New Year’s Day is over. Have you broken your Resolutions yet?
If you’re like me, the answer to that question is “yes,” so this is a good time to think about forgiveness.
Forgiveness isn’t a skill you can master and employ whenever you wish, or a tool you can use the way you might use an umbrella or a fork. Rather:
- Forgiveness is a natural response to reality that arises from a deep understanding of the nature of life and how best to live it.
- Forgiveness isn’t a way to escape from your past or to forget it; it’s a way of not dragging your past into your present.
- Forgiveness isn’t a way to avoid suffering; it’s a way to avoid clinging to suffering.
Life is a blend of joy and sorrow, happiness and horror. Forgiveness won’t change that. But it can free you from dragging sorrow into your moments of joy, and prevent you from allowing moments of horror to corrode your moments of happiness.
There are two keys to living life with forgiveness at its core. The first is found in Ecclesiastes (3: 1-8).: “To everything there is its season, a time for every purpose under heaven: a time to plant, and a time to uproot… a time to weep, and a time to laugh; a time to mourn, and a time to dance… a time to embrace, and a time to let go… a time for love, and a time for hate… a time to be born, and a time to die.”
Everything has its time, its moment for arising and its moment for passing on. You cannot have one without the other. Just as front goes with back, so weeping goes with laughing, and loving goes with hating. What you can have—all you can have—is one thing after another, so the key to navigating life well is to know what time it is: to know when to laugh and when to mourn, when to love and when to hate. When you know what the moment requires, you know how to act in it. And when the moment passes so does the action that it required. Forgiveness is what happens when you know and live with the arising and passing of time.
Forgiveness is the art of living life with clarity and humility moment to moment. Forgiveness requires you to know that everything has its time; that everything that can arise will arise; that there is no escaping joy or suffering. And that knowing leads us to the second key to forgiveness: you are rarely if ever the target.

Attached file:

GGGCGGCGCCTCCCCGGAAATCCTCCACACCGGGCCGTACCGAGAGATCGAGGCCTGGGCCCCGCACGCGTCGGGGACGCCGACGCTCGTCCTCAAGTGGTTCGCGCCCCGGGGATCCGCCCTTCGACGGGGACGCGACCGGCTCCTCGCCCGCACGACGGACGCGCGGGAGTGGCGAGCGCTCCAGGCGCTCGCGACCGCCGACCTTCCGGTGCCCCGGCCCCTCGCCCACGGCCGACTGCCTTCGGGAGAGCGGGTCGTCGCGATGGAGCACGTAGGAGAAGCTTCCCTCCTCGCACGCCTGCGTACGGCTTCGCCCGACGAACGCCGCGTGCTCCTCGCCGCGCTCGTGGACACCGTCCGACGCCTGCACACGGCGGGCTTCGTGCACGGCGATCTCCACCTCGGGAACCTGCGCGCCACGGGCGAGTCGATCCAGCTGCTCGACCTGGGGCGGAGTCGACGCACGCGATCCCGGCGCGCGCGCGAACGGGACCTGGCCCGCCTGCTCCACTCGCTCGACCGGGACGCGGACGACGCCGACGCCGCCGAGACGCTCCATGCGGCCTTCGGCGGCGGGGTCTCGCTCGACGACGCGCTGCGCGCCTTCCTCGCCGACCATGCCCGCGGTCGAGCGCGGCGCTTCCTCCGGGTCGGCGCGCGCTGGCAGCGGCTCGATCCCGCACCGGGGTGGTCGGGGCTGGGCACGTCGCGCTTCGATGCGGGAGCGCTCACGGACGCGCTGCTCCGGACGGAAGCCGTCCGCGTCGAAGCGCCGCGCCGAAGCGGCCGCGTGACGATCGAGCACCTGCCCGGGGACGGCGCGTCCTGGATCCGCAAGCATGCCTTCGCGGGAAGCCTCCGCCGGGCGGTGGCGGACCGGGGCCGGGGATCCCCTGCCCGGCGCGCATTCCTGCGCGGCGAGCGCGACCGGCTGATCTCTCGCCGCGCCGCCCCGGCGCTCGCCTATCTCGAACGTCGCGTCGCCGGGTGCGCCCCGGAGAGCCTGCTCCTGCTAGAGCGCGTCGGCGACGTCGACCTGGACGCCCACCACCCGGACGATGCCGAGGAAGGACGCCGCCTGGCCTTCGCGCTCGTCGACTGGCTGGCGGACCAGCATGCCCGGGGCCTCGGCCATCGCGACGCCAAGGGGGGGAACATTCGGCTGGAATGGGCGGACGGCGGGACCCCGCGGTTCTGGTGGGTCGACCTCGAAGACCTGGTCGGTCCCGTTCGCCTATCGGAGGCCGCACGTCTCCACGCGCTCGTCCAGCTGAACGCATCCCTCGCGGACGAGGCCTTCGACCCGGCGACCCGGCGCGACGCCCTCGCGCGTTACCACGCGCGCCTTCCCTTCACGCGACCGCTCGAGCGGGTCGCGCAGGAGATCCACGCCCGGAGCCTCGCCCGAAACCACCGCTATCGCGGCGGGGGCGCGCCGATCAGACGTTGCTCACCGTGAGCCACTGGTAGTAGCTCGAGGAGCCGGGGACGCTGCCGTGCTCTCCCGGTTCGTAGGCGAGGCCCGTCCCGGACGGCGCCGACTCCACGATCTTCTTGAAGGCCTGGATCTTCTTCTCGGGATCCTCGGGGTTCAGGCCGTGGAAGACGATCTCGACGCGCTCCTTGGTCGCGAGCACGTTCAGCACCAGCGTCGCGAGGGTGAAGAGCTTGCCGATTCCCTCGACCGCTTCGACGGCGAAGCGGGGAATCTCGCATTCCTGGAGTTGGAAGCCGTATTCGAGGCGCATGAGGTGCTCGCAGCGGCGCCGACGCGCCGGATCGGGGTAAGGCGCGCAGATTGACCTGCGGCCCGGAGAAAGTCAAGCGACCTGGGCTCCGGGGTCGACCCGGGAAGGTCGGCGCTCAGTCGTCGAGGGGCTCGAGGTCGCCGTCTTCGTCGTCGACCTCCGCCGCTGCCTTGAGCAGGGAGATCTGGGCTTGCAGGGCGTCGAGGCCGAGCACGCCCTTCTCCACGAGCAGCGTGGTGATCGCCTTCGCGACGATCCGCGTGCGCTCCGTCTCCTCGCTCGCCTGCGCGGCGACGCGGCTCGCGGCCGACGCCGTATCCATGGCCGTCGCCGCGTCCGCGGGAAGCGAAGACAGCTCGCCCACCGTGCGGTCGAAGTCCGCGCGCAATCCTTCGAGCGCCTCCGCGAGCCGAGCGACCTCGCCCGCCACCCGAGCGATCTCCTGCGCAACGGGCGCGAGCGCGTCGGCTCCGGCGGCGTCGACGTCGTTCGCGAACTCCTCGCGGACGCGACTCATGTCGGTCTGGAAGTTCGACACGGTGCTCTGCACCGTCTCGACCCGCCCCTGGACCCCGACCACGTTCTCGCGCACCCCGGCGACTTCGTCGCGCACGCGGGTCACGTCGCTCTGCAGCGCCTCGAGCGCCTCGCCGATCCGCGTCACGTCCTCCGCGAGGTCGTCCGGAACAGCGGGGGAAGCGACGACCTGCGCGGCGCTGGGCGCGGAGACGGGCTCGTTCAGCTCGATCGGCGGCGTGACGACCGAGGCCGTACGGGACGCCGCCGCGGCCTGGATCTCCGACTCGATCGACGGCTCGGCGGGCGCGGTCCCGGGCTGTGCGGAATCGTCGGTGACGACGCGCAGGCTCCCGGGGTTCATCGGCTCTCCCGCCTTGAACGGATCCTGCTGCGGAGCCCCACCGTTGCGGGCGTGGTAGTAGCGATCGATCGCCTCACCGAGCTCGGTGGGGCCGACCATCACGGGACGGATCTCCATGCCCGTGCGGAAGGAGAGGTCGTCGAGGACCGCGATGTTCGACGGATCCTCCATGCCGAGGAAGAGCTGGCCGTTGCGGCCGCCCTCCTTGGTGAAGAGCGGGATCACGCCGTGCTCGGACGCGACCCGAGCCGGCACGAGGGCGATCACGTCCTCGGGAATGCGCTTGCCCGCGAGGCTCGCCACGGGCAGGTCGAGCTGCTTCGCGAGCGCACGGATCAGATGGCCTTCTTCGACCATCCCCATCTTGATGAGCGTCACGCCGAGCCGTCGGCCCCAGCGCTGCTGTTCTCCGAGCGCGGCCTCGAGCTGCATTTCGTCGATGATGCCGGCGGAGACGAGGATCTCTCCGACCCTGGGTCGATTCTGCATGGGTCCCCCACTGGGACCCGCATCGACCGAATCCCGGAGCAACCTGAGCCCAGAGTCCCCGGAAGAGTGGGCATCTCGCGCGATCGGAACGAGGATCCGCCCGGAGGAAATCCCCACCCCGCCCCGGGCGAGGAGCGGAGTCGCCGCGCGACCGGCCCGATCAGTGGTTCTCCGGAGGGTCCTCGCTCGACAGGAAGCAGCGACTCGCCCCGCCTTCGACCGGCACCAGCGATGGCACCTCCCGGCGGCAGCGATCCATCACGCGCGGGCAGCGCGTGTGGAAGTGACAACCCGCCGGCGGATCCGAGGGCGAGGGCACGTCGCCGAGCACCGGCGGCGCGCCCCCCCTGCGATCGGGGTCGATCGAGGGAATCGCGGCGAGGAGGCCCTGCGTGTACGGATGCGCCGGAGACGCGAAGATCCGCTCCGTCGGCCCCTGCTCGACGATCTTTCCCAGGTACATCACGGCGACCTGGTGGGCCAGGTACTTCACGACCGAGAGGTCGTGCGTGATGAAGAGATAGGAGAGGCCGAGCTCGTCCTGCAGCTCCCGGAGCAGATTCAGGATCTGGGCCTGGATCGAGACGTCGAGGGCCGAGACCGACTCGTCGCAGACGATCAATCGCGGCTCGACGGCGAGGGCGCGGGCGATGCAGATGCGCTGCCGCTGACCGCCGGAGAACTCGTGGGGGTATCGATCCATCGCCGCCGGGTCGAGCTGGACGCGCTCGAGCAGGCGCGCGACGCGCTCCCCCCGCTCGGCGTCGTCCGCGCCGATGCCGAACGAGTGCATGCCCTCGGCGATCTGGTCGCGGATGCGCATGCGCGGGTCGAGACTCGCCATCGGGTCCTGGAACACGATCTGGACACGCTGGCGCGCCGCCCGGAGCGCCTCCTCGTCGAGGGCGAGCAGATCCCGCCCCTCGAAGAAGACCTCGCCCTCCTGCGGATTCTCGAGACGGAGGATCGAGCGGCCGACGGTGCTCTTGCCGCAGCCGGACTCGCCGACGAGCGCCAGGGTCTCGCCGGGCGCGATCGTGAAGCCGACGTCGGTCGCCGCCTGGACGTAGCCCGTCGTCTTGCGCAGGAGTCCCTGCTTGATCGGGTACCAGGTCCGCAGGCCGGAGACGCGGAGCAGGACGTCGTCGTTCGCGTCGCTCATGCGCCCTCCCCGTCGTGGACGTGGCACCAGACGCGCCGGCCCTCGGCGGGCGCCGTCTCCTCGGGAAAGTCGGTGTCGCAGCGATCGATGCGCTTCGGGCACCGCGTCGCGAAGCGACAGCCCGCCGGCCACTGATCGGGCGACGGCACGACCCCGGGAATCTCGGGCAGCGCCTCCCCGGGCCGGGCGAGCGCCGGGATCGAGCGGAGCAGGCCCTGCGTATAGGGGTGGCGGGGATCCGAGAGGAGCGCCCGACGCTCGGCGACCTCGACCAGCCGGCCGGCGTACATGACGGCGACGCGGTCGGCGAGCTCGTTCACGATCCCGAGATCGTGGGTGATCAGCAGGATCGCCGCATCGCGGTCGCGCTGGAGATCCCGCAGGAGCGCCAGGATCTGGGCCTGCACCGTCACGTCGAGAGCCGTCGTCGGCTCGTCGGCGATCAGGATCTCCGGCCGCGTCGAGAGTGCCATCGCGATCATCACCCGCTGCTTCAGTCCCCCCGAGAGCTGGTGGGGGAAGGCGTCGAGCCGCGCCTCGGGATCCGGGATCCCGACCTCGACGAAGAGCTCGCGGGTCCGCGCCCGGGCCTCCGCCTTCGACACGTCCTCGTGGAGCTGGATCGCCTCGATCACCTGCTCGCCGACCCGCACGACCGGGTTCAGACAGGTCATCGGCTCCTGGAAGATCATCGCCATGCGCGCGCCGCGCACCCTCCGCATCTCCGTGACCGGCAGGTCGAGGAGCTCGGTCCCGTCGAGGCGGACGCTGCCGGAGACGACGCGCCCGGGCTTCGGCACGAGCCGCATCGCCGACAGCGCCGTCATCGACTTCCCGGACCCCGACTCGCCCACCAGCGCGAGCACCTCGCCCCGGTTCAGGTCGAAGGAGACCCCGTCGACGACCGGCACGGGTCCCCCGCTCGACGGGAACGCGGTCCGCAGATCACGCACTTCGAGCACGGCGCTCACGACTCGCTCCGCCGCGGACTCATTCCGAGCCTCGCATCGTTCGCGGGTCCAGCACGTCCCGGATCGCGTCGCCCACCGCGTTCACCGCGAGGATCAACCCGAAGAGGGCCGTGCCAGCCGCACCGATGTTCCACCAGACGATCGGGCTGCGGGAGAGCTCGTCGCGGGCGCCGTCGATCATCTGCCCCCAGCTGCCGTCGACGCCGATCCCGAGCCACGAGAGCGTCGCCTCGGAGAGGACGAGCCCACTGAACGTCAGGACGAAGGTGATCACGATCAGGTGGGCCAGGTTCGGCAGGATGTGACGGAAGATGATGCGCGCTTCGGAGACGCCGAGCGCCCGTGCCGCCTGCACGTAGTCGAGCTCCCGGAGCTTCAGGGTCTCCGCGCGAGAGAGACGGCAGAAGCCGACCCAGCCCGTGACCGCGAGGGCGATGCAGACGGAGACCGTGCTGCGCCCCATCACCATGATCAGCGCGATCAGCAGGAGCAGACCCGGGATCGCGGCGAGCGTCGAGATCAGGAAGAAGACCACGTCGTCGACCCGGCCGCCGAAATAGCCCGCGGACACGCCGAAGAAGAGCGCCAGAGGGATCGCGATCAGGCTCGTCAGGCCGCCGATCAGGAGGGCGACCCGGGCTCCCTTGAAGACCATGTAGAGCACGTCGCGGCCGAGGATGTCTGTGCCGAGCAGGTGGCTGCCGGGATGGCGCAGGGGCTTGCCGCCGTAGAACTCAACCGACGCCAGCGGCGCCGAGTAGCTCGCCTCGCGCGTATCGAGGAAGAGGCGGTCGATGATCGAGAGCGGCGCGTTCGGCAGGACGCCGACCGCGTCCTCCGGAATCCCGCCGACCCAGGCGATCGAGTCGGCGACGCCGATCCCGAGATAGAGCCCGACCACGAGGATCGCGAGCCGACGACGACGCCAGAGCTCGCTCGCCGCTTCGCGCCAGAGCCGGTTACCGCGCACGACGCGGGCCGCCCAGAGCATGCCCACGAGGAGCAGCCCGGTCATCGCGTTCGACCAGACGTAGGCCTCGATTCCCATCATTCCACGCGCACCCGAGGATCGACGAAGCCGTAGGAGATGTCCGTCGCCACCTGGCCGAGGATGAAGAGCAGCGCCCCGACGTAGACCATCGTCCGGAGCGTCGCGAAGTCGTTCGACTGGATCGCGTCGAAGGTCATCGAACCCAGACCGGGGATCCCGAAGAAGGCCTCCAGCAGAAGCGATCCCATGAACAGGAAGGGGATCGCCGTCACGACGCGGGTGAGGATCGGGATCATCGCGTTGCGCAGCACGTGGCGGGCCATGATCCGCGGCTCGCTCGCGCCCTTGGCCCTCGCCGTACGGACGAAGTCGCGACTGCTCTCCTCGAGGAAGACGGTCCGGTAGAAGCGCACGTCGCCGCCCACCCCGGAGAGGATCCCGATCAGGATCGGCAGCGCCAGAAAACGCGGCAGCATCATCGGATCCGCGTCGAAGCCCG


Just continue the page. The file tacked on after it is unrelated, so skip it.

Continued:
Imagine you’re canoeing on a lake and a thick fog rolls in. Fearful that you will get lost, you paddle for the dock as quickly as you can. Along the way you notice another canoe with the same goal, but this one is on course to ram you. You start shouting to warn the paddlers off, but they pay you no heed. You try to avoid them, but they adjust course and seem intent on hitting you. And when they do, you grab the other canoe, and thrust your head into it screaming your outrage. It is then you realize the canoe is empty. Somehow it had gotten loose of its moorings and, caught by the current, could do nothing other than what it did: ram you. It did what it did because it couldn’t do anything else.
What is true of this canoe is true of most people as well. Most of us most of the time are caught up in the currents of our lives, doing what we think will make us happy, and often causing ourselves and others unintended suffering in the process. When you realize this, forgiveness is axiomatic. There are going to be moments in your life when pain just happens. The actors are locked into their scripts and the drama unfolds and you get hurt. But the canoe is empty: no one set out to hurt you, and you didn’t set out to hurt anyone else. It just happened because that is what life is: things just happening.
When you know this, forgiveness just happens as well. Forgiveness is difficult only when we imagine things could be other than they are. But they can’t. Given all the conditions at play in any given instant what happens is what must happen.
This is difficult for many of us to accept. We want to believe that people could have acted differently than they did, but this only works in hindsight. People do what they do because, at the moment of doing it, that was all they could do.
We make decisions based on partial data because complete data is never available, and because we do so unexpected things happen. We choose our actions based on conditioning rooted in both genes and memory, and because we do so we are never truly free. We do what we do because doing it makes sense at the moment.
Once we realize that most of the hurts we receive and even cause are unintended, that we are all doing the best we can with what we have to work with at any given moment, forgiveness is choiceless. When we know that we are all conditioned by the past, compassion arises within us, and forgiveness is how we express it. We hold no grudge because we know our suffering is rarely the other person’s goal. And even when it is, forgiveness arises for we know it could not be otherwise. This doesn’t mean you can’t change, grow, or mature; this doesn’t mean that you should excuse hurtful behavior; it only means that what happens does so because nothing else could happen in that moment.
Forgiveness isn’t something you need to cultivate, but the natural response to a truth you need to know: everything has its time.
Rabbi Rami Shapiro, PhD teaches religious studies at Middle Tennessee State University and is the director of Wisdom House Center for Interfaith Studies in Nashville. He has written over two dozen books and a new series, Rabbi Rami Guides: Roadside Assistance for the Spiritual Traveler, available at Spirituality & Health Books and Amazon.com; see www.rabbirami.com.
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